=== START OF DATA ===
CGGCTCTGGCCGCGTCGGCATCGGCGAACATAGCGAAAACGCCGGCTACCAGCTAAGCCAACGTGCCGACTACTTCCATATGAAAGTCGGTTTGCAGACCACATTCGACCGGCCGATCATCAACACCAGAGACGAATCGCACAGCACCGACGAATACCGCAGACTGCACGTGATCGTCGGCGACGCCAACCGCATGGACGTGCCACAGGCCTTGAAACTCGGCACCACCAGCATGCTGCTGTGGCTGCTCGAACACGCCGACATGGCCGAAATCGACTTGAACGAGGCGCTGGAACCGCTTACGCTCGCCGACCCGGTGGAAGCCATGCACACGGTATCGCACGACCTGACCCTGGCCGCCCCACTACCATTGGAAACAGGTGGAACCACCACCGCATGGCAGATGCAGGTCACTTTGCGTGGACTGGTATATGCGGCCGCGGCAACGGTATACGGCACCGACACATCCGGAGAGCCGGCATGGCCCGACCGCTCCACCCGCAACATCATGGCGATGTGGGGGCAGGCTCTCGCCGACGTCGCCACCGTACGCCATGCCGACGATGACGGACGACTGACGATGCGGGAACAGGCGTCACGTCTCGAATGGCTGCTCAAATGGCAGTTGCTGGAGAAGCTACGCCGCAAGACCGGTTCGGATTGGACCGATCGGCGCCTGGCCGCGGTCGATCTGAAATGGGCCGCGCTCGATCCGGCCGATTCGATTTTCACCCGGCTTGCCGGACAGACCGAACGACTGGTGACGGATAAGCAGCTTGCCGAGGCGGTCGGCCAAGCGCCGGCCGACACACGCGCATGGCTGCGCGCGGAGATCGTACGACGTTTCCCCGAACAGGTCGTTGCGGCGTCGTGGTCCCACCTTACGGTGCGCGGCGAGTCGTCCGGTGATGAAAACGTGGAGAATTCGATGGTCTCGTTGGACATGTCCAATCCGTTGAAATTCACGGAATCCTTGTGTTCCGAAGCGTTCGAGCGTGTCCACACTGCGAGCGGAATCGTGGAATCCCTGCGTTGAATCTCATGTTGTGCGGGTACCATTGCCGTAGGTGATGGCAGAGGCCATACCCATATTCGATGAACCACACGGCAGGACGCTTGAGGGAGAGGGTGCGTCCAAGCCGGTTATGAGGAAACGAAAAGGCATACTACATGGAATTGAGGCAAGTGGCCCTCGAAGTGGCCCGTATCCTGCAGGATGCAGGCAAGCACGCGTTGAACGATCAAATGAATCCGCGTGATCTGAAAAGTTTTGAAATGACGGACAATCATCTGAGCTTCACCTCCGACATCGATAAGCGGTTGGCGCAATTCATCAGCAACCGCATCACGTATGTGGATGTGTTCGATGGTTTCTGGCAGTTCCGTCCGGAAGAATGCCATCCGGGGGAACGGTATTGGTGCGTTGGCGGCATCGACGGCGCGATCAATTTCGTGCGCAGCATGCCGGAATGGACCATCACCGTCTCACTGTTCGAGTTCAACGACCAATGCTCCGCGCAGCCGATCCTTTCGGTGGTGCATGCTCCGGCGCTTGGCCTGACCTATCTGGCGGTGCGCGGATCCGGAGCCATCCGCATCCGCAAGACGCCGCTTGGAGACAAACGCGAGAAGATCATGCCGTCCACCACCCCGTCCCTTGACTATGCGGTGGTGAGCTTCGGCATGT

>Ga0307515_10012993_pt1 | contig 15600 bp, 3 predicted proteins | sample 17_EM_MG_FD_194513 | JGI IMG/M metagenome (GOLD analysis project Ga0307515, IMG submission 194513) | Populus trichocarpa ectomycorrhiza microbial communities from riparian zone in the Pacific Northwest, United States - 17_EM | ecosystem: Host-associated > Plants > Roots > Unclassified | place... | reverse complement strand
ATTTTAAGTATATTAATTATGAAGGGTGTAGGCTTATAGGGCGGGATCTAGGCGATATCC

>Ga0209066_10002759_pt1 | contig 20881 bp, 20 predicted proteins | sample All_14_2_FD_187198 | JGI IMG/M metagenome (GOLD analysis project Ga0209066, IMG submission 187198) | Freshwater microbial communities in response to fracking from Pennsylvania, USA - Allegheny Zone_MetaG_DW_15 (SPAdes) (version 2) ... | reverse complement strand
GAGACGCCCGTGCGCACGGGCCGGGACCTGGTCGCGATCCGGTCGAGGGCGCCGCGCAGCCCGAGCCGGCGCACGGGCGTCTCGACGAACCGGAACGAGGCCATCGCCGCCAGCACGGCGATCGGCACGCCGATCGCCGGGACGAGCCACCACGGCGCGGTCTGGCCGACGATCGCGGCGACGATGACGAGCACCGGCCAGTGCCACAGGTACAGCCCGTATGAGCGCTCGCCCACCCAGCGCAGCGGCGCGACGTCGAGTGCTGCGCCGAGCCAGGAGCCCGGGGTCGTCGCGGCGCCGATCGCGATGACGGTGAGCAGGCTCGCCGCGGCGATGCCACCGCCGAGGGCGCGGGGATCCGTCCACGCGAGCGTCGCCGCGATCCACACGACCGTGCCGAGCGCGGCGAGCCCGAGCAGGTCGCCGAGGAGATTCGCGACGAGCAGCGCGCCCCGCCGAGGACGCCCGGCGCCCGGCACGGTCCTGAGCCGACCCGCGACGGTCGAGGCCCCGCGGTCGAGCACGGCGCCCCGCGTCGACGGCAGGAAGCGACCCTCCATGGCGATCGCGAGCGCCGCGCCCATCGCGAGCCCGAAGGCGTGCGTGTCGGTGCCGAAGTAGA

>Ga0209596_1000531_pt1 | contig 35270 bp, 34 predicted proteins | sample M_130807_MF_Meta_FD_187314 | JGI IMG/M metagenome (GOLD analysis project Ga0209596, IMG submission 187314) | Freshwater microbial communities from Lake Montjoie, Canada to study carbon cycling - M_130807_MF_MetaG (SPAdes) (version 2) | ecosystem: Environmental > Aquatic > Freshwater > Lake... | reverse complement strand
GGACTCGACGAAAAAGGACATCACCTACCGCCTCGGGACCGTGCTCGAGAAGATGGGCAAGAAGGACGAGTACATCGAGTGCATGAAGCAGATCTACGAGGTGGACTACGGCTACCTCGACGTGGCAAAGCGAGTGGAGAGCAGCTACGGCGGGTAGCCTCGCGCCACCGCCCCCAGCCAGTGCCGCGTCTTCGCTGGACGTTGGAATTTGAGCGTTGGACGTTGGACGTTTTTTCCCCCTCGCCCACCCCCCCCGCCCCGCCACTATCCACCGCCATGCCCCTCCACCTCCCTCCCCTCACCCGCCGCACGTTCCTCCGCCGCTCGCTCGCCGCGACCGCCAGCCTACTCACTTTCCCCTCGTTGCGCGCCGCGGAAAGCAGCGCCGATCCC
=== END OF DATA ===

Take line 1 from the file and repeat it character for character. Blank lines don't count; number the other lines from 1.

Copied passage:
CGGCTCTGGCCGCGTCGGCATCGGCGAACATAGCGAAAACGCCGGCTACCAGCTAAGCCAACGTGCCGACTACTTCCATATGAAAGTCGGTTTGCAGACCACATTCGACCGGCCGATCATCAACACCAGAGACGAATCGCACAGCACCGACGAATACCGCAGACTGCACGTGATCGTCGGCGACGCCAACCGCATGGACGTGCCACAGGCCTTGAAACTCGGCACCACCAGCATGCTGCTGTGGCTGCTCGAACACGCCGACATGGCCGAAATCGACTTGAACGAGGCGCTGGAACCGCTTACGCTCGCCGACCCGGTGGAAGCCATGCACACGGTATCGCACGACCTGACCCTGGCCGCCCCACTACCATTGGAAACAGGTGGAACCACCACCGCATGGCAGATGCAGGTCACTTTGCGTGGACTGGTATATGCGGCCGCGGCAACGGTATACGGCACCGACACATCCGGAGAGCCGGCATGGCCCGACCGCTCCACCCGCAACATCATGGCGATGTGGGGGCAGGCTCTCGCCGACGTCGCCACCGTACGCCATGCCGACGATGACGGACGACTGACGATGCGGGAACAGGCGTCACGTCTCGAATGGCTGCTCAAATGGCAGTTGCTGGAGAAGCTACGCCGCAAGACCGGTTCGGATTGGACCGATCGGCGCCTGGCCGCGGTCGATCTGAAATGGGCCGCGCTCGATCCGGCCGATTCGATTTTCACCCGGCTTGCCGGACAGACCGAACGACTGGTGACGGATAAGCAGCTTGCCGAGGCGGTCGGCCAAGCGCCGGCCGACACACGCGCATGGCTGCGCGCGGAGATCGTACGACGTTTCCCCGAACAGGTCGTTGCGGCGTCGTGGTCCCACCTTACGGTGCGCGGCGAGTCGTCCGGTGATGAAAACGTGGAGAATTCGATGGTCTCGTTGGACATGTCCAATCCGTTGAAATTCACGGAATCCTTGTGTTCCGAAGCGTTCGAGCGTGTCCACACTGCGAGCGGAATCGTGGAATCCCTGCGTTGAATCTCATGTTGTGCGGGTACCATTGCCGTAGGTGATGGCAGAGGCCATACCCATATTCGATGAACCACACGGCAGGACGCTTGAGGGAGAGGGTGCGTCCAAGCCGGTTATGAGGAAACGAAAAGGCATACTACATGGAATTGAGGCAAGTGGCCCTCGAAGTGGCCCGTATCCTGCAGGATGCAGGCAAGCACGCGTTGAACGATCAAATGAATCCGCGTGATCTGAAAAGTTTTGAAATGACGGACAATCATCTGAGCTTCACCTCCGACATCGATAAGCGGTTGGCGCAATTCATCAGCAACCGCATCACGTATGTGGATGTGTTCGATGGTTTCTGGCAGTTCCGTCCGGAAGAATGCCATCCGGGGGAACGGTATTGGTGCGTTGGCGGCATCGACGGCGCGATCAATTTCGTGCGCAGCATGCCGGAATGGACCATCACCGTCTCACTGTTCGAGTTCAACGACCAATGCTCCGCGCAGCCGATCCTTTCGGTGGTGCATGCTCCGGCGCTTGGCCTGACCTATCTGGCGGTGCGCGGATCCGGAGCCATCCGCATCCGCAAGACGCCGCTTGGAGACAAACGCGAGAAGATCATGCCGTCCACCACCCCGTCCCTTGACTATGCGGTGGTGAGCTTCGGCATGT